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Walking Grain Off the Farm in China

After years of encouraging production, China has a huge corn surplus, so it’s turning to a time-honored tactic: walking the grain off the farm in the form of expanded hog, cattle, and dairy production. The Agriculture Ministry says it intends to vastly expand animal production in grain-producing northeastern China in the near term to create a market for grain and to boost farm income in the region.

The plan dovetails with the ongoing migration of hog production to western and northeastern China, away from the more populated coast, where environmental enforcement is becoming stricter. The government is also subsidizing corn processors who use state-owned stocks to produce starch, ethanol, and other corn by-products. The USDA attaché in Beijing says the plentiful old-crop supplies being auctioned by the state will reduce the market for imported corn in 2017-2018, although imports are competitively priced in South China.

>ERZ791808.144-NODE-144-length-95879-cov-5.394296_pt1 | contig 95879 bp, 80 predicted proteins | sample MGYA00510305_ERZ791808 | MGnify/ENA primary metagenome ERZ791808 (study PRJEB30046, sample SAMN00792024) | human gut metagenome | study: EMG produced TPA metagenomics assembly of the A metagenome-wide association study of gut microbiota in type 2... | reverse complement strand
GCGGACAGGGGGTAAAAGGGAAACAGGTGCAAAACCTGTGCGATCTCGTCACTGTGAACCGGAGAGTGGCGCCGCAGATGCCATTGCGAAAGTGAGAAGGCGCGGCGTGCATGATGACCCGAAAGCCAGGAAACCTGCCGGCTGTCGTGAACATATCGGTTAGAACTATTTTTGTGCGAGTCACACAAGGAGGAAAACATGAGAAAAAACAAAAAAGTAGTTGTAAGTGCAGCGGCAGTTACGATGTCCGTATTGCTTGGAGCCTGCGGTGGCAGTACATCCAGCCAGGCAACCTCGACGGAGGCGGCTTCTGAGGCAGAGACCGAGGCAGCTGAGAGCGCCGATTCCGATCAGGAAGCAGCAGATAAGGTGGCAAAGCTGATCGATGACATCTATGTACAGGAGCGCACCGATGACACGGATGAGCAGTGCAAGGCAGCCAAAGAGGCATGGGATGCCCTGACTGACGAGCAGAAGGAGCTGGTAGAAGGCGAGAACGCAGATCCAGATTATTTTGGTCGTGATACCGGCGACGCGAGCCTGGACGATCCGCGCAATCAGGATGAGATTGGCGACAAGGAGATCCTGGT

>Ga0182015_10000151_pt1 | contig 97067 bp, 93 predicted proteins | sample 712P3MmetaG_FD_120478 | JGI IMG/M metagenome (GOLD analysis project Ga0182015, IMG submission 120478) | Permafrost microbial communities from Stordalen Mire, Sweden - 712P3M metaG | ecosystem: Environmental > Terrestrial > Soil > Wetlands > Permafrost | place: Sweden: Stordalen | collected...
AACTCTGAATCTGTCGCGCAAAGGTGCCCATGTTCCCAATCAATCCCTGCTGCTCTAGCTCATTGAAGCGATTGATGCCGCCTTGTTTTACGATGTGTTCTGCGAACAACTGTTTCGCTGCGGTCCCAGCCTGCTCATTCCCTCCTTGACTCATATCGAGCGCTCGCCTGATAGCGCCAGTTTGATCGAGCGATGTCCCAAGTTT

The northeastern provinces of Heilongjiang, Jilin, Liaoning, and Inner Mongolia account for a quarter of Chinese grain production – but only a sliver of its meat and milk production. In a guideline, the Agriculture Ministry foresees creation of a meat, egg, and milk supply base in the northeast over the next several years.

This article was produced in collaboration with the Food & Environment Reporting Network, an independent, nonprofit news organization producing investigative reporting on food, agriculture, and environmental health.

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